With an increased intake that accompanied my college years, the downsides of the caffeine molecule started to become more prominent. Fresh off of my earlier success and fueled by the ever-positive, heuristic-supporting stimulant, I began to experience delusions of grandeur that spread across most areas of my life. My love life became driven by fantasy, and my career increasingly insufficient for my perceived abilities. I saw school as a waste of my precious time, as I was convinced I had the skills necessary to solve some of the world’s greatest problems. Meanwhile, the things that truly mattered — meaningful personal connections, deep learning, quality work,and an appreciation for the here and now — suffered.

This was not exclusively a consequence of using caffeine. But the drug was a hell of a large part of it, and part that should not be discounted. That’s the reason why the first change I am making is to abstain from caffeine indefinitely. Indeed, today was my first day in almost a year to consume none whatsoever, and I already feel more peaceful.

 

 

 

Ten Things to Change: A Quarter-life Review of Autonomy

May 18, 2013 in Personal Thoughts

I recently stumbled across a thread on AskReddit — surely, just the most recent of many — collecting the most depressing scientific discoveries of recent history. While many of the comments that followed proved thought-provoking (“We were born too late to explore the world, and too early to explore space”), only one stood out in my memory: at twenty years old, the average person will have experienced half of his life at the rate he experiences it. 

This is, of course, just a paraphrasing of the hotly-debated Theory of Logarithmic Time Perception. This theory suggests, as most would agree, that we perceive time to move more quickly with increasing age. The time between my twentieth and twenty-first birthdays seemed a mere blip compared to the slow crawl between my fifth and sixth.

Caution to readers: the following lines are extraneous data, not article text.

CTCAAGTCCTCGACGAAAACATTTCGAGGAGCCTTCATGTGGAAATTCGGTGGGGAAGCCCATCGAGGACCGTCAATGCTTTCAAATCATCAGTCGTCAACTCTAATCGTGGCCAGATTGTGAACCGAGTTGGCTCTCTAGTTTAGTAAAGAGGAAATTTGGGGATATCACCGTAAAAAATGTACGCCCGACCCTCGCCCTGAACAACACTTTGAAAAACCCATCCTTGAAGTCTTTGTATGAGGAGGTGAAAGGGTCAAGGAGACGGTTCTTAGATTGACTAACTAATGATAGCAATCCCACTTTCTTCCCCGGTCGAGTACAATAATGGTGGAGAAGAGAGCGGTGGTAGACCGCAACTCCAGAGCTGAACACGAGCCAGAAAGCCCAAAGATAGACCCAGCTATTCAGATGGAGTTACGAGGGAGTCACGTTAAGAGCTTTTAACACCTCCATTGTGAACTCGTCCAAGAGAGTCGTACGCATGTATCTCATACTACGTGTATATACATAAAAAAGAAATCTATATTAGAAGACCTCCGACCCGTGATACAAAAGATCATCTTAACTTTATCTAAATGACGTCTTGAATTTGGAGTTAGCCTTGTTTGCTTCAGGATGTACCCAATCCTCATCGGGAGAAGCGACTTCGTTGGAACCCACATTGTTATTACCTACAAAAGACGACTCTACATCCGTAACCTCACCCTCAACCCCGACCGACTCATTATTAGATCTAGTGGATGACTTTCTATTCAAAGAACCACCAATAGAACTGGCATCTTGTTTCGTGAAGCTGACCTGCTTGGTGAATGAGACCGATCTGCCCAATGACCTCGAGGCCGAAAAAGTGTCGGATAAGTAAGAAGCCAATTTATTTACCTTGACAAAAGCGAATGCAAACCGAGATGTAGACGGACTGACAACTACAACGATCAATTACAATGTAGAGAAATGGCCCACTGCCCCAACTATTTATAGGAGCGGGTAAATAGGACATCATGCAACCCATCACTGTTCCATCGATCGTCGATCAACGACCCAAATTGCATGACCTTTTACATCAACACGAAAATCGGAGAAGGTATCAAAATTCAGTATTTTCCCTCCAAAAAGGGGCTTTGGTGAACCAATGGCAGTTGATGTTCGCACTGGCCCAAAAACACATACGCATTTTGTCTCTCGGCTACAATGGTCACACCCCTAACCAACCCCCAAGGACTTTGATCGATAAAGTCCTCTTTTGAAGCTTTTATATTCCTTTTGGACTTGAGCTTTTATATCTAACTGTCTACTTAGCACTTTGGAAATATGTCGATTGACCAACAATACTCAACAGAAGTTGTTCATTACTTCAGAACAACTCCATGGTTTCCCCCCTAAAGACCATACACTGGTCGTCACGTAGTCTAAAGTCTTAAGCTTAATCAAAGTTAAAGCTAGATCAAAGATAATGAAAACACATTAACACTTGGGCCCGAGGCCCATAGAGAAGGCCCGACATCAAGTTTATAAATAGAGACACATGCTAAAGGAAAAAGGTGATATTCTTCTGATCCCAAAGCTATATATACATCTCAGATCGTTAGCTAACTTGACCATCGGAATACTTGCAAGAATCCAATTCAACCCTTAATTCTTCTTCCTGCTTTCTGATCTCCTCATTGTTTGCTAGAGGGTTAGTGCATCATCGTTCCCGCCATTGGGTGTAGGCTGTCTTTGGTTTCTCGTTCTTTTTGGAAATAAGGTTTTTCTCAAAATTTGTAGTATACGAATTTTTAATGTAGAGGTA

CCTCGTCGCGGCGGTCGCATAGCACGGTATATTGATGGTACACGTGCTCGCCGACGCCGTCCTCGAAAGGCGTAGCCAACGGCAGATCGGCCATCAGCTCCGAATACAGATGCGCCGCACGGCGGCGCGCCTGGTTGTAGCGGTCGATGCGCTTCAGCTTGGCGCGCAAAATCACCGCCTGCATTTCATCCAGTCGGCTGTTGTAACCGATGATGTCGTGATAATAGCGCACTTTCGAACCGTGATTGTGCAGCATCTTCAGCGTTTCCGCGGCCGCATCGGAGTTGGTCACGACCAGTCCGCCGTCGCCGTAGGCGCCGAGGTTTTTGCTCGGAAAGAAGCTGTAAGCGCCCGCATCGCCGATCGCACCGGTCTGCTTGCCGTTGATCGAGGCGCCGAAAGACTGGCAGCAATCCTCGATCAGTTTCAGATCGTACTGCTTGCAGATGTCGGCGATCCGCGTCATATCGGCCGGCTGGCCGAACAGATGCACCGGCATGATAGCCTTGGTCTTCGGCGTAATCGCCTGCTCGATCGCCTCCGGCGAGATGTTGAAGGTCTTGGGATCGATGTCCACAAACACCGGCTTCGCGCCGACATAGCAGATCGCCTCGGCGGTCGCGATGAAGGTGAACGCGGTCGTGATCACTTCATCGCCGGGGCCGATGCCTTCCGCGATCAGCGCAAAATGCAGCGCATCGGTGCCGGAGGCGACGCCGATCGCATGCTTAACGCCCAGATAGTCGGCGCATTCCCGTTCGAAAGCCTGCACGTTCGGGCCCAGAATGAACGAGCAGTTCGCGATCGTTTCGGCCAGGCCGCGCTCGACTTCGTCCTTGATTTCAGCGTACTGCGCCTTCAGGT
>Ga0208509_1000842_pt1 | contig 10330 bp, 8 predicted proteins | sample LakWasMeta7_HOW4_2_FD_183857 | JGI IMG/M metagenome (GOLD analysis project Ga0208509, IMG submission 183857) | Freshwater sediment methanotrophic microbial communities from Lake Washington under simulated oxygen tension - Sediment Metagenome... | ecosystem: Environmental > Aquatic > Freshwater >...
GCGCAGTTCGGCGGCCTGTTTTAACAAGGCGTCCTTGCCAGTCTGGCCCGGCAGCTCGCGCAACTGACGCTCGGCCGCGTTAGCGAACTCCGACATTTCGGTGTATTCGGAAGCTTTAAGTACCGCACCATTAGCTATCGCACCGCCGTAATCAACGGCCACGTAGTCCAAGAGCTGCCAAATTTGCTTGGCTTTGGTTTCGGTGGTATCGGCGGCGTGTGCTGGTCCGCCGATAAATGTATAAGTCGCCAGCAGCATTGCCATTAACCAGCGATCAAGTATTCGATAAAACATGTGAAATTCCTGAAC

Though I haven’t bothered to delve into the (depressing, I expect) psychology behind this effect, I wouldn’t be surprised to find it to be due to both biological and structural factors. By “structural factors”, I mean those things which make time appear to pass more quickly which are merely correlated with age, not caused by aging. Examples of these could be a monotonous morning and evening commute, a repetitive work environment, or an increasingly cyclical social life made up of Taco Tuesdays, Thirsty Thursdays, Casual Fridays, and so on.

After reading that one AskReddit comment, the arrival of my twenty-first birthday brought with it much less excitement over my new alcohol purchasing rights than it did nostalgia for those birthdays past. It reminded me of how, as a somewhat younger man, I could spend hours upon hours sitting in my room dreaming of space exploration, exploring new thoughts through books and lectures, writing everything from technical papers to poetry, and above all else, coherently organizing my thoughts into a vision of my place in the world around me.  As I have aged, these pleasures have slipped away from me, and my life outside of work is now occupied by noise and distraction.

Having lost these abilities, I feel out of control of my life and detuned from who I am — a sentiment shared by many others at this point in their lives. Rather than flail helplessly in this world of perpetual distraction, I’m going to try something bolder: an attempt to re-establish a more focused self  through the abstention from the ten structural factors I think most greatly contribute to this problem in me. The next ten posts, then, will be dedicated to explaining my relationship with and justifying my abstention from each of the following:

  1.  Caffeine addiction
  2. Alcohol use
  3. Facebook addiction
  4. Smartphone addiction
  5. Attending “obligation” social events
  6. High-life dating addiction
  7. Consumption of unhealthy food
  8. Lethargia addiction
  9. Rap/pop music addiction
  10. News/Link Aggregation addiction

Indeed, the creation of this site was in preparation for #3, as it is my intent to move away from a dynamic Facebook environment (which enables autonomy) to a completely static page hosted here (which requires thoughtful edits).

I welcome your thoughts on this topic in the comments section.